Not a Member? Get access to HR news and resources that you can trust.
We asked HR professionals to tell us about their time in HR. Here are their stories.
Is your employee handbook keeping up with the changing world of work? With SHRM's Employee Handbook Builder get peace of mind that your handbook is up-to-date.
Instructor-led guidance for your SHRM-CP/SHRM-SCP exam, no travel or time out of the office required.
#SHRM18 will expand your perspective – on your organization, on your career, and on the way you approach HR. Join us in Chicago June 17-20, 2018
Don’t you hate it when you don’t know what to wear to work, your fake eyeball falls out of its socket or your fave football team loses? It’s enough to make you call in sick—and some people have, using those very excuses, according to CareerBuilder’s national online survey.
Among the most outrageous excuses for taking a sick day that CareerBuilder reported:
*A swarm of bees surrounded the employee’s vehicle, preventing him from getting into it.
*The sleep-inducing element in turkey, L-tryptophan, made the employee fall asleep and miss his or her shift.
*Employee needed to report to the FBI a threatening phone call from the electric company.
*Employee couldn’t leave the house because someone glued her doors and windows shut.
*Employee needed Monday off to recover from his or her football team’s loss on Sunday.
*Employee was grouchy from quitting smoking.
*Employee was so angry he was going to hurt someone if he came to work.
*Employee bit her tongue and couldn’t talk.
*Employee needed to finish Christmas shopping.
*Employee couldn’t decide what to wear to work.
*Employee’s fake eye was falling from its socket.
*Employee’s false teeth flew out the window while the worker was driving down the highway.
*Employee got lost and ended up in another state. (It isn’t known whether the employee witnessed any airborne dental work while driving.)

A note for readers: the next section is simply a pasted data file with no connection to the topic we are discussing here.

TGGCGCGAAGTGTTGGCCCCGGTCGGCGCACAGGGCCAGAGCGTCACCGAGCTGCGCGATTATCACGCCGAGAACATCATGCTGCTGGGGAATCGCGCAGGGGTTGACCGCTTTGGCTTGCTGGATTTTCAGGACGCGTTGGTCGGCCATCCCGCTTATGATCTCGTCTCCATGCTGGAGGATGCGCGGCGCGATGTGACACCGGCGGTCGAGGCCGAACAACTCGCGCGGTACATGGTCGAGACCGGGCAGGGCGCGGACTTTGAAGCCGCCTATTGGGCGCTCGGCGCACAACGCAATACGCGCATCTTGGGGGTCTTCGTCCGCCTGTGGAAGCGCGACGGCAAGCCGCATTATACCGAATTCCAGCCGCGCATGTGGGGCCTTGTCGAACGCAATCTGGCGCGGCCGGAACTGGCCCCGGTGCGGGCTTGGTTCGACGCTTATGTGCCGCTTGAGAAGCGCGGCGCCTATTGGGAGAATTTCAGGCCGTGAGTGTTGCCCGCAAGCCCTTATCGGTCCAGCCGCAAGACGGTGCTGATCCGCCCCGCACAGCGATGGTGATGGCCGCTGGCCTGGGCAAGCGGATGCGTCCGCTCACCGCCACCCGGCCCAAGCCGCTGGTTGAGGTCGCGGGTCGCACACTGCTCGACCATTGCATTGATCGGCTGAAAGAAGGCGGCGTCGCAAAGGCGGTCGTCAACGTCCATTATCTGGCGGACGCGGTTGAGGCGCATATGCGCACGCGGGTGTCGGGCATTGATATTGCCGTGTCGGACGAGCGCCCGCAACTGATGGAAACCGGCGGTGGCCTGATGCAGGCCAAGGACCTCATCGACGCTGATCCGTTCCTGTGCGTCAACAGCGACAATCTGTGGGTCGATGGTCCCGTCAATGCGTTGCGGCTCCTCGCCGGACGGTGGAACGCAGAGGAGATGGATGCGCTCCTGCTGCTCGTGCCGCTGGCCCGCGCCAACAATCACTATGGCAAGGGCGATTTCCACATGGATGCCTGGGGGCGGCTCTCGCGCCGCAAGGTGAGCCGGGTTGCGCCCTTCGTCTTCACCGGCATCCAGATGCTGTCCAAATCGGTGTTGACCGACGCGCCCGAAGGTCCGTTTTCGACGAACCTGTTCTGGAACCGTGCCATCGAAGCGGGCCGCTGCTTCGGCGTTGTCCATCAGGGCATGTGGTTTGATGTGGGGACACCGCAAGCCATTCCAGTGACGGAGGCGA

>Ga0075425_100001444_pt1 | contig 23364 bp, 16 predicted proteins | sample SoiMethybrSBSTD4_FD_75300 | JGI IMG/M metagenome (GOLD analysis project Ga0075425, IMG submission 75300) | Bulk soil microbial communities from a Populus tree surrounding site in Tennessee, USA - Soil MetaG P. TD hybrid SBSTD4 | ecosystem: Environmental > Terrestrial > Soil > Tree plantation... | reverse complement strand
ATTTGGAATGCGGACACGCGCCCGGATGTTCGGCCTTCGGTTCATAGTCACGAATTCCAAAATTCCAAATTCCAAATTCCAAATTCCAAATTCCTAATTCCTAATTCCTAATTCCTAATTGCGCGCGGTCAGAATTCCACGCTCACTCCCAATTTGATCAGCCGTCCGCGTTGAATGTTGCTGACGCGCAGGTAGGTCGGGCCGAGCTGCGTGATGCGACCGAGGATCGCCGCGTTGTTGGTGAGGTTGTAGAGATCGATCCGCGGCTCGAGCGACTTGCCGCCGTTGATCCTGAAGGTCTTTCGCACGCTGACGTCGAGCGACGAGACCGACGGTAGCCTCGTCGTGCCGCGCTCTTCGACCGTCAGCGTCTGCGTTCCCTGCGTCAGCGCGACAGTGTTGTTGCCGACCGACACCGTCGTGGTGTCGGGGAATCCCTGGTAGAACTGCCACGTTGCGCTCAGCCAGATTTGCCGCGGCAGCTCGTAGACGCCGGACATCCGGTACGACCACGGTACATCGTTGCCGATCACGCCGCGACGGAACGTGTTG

Members of the Society for Human Resource Management (SHRM) LinkedIn discussion group weighed in October 2013 with some memorable sick-day excuses they’ve received over the years.
Mary Moravek recalled the employee who couldn’t come to work, claiming “they weren’t on top of their game.” Jennifer Bass noted an employee who had to stay home to do laundry because there was nothing to wear “but then asked if clothing is required to come to work.” And Carmela Ginsberg couldn’t forget the employee who had to stay home after being up all night with a sick fish in the backyard pond.
Other excuses discussion members shared:
*“The witch next door put a curse on me.”
*“I got a fever from my blow-dryer.”
*“I have a migraine and will be out Thursday.” This was reported on Friday, seven days before the so-called migraine.
*“Power went out. Garage door won’t open [and I] got a headache from trying to open it.”
*“I have a really bad hangover.”
*"I'm too high to drive."
*“I heard we are having a drug test.”
*“My cat knocked over a large plant and dirt is all over my carpet. I need to stay home to clean up the mess and comfort my cat who feels really badly about the whole thing.”